I was giddy with the thought of going to Iceland, and unnaturally focused on a chance to see puffins. So it broke my heart to witness a man catching them with a long net while they flew into their colony in the middle of Skjalfandi Bay. As much as I know that there is no untouched nature, no range unperturbed by man, I wanted to believe that the puffins could have an undisturbed refuge. It hurt to see puffin (and minke whale) on the menus dotting Reykjavik, knowing full well that my feelings on the subject change nothing, notwithstanding the small consolation that my refusal to purchase those meats at least didn’t increase demand.
But, on to more cheerful things!
Puffins don’t seem logical–they make flying look like hard work, don’t have audible bird calls, and bob on the water with their disproportional clown beaks.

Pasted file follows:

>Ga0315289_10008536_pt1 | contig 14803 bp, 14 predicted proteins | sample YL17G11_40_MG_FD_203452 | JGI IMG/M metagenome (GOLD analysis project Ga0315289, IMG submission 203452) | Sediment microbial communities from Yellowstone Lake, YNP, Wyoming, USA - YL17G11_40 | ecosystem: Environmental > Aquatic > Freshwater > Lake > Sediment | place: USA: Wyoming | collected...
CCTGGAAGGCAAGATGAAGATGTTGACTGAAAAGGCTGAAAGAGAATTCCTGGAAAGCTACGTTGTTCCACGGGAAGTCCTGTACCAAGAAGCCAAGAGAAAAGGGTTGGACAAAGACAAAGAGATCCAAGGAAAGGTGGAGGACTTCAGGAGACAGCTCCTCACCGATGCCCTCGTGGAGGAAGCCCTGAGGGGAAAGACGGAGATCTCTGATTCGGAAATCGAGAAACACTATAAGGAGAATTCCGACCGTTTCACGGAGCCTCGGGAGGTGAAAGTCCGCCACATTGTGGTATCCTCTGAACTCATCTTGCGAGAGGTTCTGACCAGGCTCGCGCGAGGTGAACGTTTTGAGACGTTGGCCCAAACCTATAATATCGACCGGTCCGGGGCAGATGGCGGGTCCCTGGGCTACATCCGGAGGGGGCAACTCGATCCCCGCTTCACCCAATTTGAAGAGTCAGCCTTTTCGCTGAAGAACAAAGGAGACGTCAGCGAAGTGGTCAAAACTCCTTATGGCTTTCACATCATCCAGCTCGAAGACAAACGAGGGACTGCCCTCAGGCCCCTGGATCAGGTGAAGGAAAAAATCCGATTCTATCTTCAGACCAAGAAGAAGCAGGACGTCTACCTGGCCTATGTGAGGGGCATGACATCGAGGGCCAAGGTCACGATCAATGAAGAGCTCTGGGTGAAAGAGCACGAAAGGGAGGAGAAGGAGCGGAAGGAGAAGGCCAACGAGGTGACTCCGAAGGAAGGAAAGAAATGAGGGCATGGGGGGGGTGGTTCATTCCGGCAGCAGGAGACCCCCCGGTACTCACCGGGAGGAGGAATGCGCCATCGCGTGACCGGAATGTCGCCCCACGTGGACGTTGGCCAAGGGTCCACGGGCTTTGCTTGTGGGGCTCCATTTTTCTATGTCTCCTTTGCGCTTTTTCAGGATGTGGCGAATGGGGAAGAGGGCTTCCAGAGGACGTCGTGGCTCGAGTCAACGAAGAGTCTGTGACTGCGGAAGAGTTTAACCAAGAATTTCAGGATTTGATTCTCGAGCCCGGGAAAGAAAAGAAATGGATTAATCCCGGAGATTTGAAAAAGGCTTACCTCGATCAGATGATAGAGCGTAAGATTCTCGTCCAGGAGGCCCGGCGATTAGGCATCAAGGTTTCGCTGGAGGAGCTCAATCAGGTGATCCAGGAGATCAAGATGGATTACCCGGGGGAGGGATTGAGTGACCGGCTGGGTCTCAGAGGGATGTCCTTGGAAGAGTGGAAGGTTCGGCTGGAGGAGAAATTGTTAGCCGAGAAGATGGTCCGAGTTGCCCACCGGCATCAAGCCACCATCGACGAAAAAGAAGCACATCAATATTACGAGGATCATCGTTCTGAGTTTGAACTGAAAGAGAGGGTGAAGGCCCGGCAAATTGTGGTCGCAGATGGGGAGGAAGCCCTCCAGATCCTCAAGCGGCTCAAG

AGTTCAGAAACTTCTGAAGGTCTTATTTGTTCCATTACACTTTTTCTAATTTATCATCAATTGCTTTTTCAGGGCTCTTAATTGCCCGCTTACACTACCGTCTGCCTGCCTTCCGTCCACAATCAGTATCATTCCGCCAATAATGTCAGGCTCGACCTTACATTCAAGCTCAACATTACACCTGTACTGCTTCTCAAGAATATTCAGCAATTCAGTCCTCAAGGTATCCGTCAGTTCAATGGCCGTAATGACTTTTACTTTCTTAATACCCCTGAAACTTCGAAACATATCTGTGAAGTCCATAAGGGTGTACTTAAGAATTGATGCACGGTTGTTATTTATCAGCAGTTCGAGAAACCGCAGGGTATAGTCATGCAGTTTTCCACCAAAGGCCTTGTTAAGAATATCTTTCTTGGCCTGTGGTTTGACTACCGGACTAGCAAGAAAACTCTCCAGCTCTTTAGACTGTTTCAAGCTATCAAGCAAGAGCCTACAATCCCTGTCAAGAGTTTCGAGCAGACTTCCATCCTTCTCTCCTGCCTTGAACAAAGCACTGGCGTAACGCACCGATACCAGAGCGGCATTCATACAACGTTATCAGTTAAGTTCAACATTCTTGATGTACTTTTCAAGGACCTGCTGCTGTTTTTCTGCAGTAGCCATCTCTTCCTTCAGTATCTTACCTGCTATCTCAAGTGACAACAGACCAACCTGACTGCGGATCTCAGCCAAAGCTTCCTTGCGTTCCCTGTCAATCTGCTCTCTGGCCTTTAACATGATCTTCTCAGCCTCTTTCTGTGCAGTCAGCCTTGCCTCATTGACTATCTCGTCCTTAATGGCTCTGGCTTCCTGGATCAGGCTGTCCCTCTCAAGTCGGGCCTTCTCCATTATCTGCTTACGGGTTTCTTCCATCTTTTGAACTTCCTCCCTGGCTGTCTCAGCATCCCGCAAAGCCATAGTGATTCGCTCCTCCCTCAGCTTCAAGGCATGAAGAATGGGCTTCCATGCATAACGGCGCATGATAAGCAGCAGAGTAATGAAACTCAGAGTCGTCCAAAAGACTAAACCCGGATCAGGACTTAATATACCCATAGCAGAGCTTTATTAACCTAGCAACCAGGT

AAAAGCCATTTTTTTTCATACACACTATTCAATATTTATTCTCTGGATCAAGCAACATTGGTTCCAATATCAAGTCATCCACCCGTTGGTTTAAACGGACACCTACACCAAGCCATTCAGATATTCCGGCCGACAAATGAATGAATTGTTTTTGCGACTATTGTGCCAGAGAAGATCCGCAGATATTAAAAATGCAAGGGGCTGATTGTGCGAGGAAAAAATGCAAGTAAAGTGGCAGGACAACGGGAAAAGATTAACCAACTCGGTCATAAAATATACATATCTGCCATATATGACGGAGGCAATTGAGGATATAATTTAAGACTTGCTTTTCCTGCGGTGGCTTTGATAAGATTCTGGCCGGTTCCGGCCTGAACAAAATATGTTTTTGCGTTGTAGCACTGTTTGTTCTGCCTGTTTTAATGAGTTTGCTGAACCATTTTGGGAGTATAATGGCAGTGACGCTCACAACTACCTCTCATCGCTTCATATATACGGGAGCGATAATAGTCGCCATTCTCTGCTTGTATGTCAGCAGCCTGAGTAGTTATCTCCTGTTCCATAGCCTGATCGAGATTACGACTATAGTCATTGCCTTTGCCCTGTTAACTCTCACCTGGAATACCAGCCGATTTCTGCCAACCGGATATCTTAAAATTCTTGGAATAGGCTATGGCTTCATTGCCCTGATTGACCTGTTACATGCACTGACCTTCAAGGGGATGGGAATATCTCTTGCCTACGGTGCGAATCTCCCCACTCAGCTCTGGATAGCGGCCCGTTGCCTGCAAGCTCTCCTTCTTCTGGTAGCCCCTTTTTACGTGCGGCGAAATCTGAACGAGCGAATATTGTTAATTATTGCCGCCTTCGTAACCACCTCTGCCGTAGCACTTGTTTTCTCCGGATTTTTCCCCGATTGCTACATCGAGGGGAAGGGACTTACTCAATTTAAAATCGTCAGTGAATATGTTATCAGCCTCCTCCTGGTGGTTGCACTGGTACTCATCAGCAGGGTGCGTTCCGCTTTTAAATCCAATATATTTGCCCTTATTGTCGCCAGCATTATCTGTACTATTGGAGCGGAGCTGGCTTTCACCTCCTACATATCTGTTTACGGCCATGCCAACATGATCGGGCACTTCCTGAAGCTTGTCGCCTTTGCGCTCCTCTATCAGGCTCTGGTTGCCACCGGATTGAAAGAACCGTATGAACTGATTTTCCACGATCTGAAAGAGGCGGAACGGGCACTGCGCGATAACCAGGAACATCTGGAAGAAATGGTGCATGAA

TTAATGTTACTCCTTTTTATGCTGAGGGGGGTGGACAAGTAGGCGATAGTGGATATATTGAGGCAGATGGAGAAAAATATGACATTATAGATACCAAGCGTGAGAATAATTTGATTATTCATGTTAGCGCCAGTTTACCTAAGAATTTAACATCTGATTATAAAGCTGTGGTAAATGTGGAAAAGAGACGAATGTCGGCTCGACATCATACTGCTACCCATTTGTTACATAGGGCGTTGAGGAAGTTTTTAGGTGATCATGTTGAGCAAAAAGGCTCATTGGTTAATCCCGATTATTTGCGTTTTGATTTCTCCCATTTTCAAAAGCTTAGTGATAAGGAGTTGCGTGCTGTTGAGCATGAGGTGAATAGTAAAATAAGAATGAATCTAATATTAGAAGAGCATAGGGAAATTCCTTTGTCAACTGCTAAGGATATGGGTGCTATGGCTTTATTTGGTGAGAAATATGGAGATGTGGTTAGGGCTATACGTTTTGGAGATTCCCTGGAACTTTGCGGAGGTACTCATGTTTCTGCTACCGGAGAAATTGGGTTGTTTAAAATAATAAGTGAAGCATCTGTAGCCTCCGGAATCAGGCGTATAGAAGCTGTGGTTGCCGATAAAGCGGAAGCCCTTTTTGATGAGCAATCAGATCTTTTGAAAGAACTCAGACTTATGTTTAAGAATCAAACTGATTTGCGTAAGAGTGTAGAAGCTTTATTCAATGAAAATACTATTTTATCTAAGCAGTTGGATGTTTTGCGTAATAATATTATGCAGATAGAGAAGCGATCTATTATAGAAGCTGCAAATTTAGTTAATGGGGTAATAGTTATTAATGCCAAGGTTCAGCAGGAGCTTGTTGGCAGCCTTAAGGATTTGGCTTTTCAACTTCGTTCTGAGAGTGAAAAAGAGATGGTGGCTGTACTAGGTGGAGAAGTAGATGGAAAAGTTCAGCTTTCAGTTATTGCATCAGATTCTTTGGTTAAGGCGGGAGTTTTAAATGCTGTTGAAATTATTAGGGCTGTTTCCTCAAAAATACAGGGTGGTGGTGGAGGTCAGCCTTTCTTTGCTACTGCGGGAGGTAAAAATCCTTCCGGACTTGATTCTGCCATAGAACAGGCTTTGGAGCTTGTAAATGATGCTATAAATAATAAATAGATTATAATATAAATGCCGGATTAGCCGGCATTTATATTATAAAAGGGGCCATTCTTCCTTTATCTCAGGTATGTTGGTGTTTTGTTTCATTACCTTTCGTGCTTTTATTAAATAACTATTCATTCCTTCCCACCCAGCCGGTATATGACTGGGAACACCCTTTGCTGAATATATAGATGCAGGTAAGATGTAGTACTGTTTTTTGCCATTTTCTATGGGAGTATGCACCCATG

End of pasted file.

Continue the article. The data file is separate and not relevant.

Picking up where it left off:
I love their improbability, watching them skim the water with their frantic wing beats, swooping onto the cliff cluttered with distant black and white dots. I loved the chaos of their aerial ballet (if ballet was done by linebackers who didn’t make the cut for the pros).
But it all feels very fragile and transient, so some thoughts on global warming and puffins to come.
This young boy’s take on eating animals: https://www.youtube.com/watch?v=NX4O6smZrLE